spite of tho weather but for the sick
cuing of.' my second companion, Cap
tain Gates, and the shortage of i'uol
iu our depots, for which 1 cannot ac
count. The advauce party would have
returned to Glacier bay in fine form
and with surplus food but for the. as
tonishing failure of tho man whom wo
had least expected to fail.''
Mystery Only Deepens.
Vague hiuts which merely 6crve to
deopon the mystery are conveyed in
au intorvicw which the Chronicle's spe
cial correspondcut had with Lieuteu
anfc Evaus and othor officers of the
expedition on the Terra Nova at Lryt
tleton, N. Z.
Tho correspondent found Lieutenant
Evans, who is how in charge of the
Scott expedition, in the ' wardroom,
where ' bo was chatting with several
other officers of the party. They talked
for some .timo of their experiences in
their pioncor southern trip before the
final dash to the polo by Captain Scott,
and his companions who 'perished.
Thcao officers told of tho prepara
tions th'03' had made at tho far south
to receive tho triumphant explorers
on their returu. It had boon arranged
to give Capta'iu Scott and his compan
ion's a great welcome. Everything was
ready.
Festivities Prepared.
Everything was ready, aud tho choic
est luxuries on board the famous ship
were prepared for tho expected guests
when the Terra Nova arrived at tho
winter quarters of the expedition with
colors Hying. Wheu those on board
heard the party on shore cheering they
returned tho cheers, and the
men on land fully expected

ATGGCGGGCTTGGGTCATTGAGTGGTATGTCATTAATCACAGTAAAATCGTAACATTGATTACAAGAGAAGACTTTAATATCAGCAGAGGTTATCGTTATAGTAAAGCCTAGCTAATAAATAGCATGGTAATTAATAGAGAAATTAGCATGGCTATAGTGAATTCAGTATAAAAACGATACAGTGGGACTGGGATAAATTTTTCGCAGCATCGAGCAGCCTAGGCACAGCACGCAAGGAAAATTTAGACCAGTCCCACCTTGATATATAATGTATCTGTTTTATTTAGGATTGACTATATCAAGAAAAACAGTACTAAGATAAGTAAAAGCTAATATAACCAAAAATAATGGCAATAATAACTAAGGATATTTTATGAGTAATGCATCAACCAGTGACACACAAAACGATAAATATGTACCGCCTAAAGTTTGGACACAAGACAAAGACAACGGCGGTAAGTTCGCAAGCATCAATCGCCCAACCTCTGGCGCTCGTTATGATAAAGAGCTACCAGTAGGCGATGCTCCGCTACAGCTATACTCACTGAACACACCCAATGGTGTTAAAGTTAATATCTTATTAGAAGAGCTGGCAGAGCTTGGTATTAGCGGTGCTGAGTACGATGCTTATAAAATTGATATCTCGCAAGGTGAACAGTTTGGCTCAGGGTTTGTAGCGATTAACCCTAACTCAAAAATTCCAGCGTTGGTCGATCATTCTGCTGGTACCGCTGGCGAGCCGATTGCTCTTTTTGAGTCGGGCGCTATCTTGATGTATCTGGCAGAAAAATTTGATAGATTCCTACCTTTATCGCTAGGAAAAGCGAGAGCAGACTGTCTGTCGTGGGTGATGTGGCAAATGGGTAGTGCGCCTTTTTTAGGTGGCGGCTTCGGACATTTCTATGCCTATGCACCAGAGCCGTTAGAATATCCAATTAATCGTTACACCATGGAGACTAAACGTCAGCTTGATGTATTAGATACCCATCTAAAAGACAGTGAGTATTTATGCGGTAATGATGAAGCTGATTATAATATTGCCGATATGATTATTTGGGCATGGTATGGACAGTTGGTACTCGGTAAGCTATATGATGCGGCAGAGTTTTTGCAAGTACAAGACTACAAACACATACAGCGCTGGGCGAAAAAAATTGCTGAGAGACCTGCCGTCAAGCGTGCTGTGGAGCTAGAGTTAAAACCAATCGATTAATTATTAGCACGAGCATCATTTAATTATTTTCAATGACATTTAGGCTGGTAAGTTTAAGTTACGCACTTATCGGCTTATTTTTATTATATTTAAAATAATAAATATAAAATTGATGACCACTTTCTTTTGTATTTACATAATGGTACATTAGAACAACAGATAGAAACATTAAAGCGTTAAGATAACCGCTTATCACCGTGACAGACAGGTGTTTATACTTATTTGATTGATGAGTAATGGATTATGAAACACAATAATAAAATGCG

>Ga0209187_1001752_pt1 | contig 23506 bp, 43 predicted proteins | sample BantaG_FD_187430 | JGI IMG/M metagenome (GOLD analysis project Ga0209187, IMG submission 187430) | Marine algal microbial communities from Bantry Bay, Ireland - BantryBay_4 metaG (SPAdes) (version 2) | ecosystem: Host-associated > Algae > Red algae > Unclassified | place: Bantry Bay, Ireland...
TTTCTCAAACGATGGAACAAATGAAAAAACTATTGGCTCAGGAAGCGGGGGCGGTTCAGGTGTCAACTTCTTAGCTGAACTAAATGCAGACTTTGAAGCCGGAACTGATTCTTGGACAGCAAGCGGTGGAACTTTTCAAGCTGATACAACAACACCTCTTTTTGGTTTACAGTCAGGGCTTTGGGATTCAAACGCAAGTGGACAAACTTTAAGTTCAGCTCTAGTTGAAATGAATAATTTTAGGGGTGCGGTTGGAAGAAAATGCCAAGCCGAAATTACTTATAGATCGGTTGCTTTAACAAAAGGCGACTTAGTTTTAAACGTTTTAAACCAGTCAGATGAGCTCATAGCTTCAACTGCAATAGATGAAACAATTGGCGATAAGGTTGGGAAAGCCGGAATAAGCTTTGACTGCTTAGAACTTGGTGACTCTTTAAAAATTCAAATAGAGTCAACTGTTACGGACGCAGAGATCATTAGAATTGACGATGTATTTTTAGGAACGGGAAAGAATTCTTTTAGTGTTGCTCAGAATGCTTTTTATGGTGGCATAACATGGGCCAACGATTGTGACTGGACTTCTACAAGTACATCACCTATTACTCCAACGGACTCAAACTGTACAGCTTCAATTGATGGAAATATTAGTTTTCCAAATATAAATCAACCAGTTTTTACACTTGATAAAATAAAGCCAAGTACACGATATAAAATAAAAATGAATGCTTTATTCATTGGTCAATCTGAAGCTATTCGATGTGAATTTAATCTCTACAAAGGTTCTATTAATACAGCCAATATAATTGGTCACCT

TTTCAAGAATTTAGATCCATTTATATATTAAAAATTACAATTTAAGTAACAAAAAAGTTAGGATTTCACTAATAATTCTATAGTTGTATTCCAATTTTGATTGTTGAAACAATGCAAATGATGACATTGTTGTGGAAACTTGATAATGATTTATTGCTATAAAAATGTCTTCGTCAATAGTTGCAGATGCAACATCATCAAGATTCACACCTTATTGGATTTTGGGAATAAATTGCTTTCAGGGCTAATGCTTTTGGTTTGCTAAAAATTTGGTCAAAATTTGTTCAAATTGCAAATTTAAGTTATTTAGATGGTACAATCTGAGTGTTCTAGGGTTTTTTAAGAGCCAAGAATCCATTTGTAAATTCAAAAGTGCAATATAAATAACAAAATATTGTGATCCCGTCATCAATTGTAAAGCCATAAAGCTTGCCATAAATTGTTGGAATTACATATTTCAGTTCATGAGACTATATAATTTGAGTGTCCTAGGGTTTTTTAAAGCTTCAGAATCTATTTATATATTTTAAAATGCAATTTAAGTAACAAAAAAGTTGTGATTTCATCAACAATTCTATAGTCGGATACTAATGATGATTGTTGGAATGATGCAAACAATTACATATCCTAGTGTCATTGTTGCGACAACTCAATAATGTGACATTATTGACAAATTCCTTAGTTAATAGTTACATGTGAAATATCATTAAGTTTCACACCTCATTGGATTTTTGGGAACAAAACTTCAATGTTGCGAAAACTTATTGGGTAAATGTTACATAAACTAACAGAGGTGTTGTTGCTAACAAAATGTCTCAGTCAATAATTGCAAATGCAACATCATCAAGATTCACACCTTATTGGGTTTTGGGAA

to see tho whole party safely on board.
As they ueured shoro, Lieutenant Ev
ans shouted at tho top of hie voice:
"Are all well?"
Then it was that Lieutenant Evans
and his party learned the dreadful
uow3 and know that all their kindly
preparations wcro in vain. Jn tho
conversation tho correspondent learned
that Captain Scott was expected back
at Hut Point on March 30, and that
the part- would then have covered
nearly 1900 miles. Finally tho sig
nificant remark In Scott's last mes
snge with regard to tho astonishing
failure of tho man "whom we bad
least expected to fail Edgar Evans
ona also a ahortnge of fuel iu our
cOontinued on Pag Four.),
I0W OVER ECONOMY
BECOMING FIERCE
Democratic Leaders Charged
With Not Living Up to j
Parly's Platform.
"WASHINGTON, Feb. 12. Economy
differences among- tho house Democrats
todaj- reached the leaders of the Demo
cratic side and ell'orts were made to
reconcile the factions which threaten
to precipitate a struggle over the naval
appropriation bill with its two-battleship
provision when it appears on tho
floor.
Speaker Champ Clark, Majority Lead
or Underwood and Eeprescntativ6 Fitz
gerald, chairman of the appropriation
committee, conferred over the entire
appropriation situation of the Eession
and Mr. Fitzgerald told the leaders
in no uncertain terms that the appro
priations were amounting to a much
higher figure than had been anticipated.
ITe rocornmonded vigorous cuts in the
bills yet to be passed.
After the conference Mr. Underwood
talked over the situation with members
of tho waj's and means committee.
Last night's meeting of fcho economy
advocates had taken up a resolution
asking the ways and rueaug committee
to discipline the naval affairs commit-,
tee for increasing the navy bill. The
bill as framod by the committee would
carry about $140,000,000 and tho econ
onw advocates insist that it should
be "cut about $20,000,000, Mr. Under
wood called on Representative Padgett
of Tennessee, chairman of .the naval
affairs committee, and urged him to
endeavor to cut down tho bill. Mr.
Padgett called the Democrats of tho
committee togethor. but they wero un
able to apreo on any roduction and tho
matter was put over until tomorrow.
The economy .advocates, who are
about sixty strong iu the house, de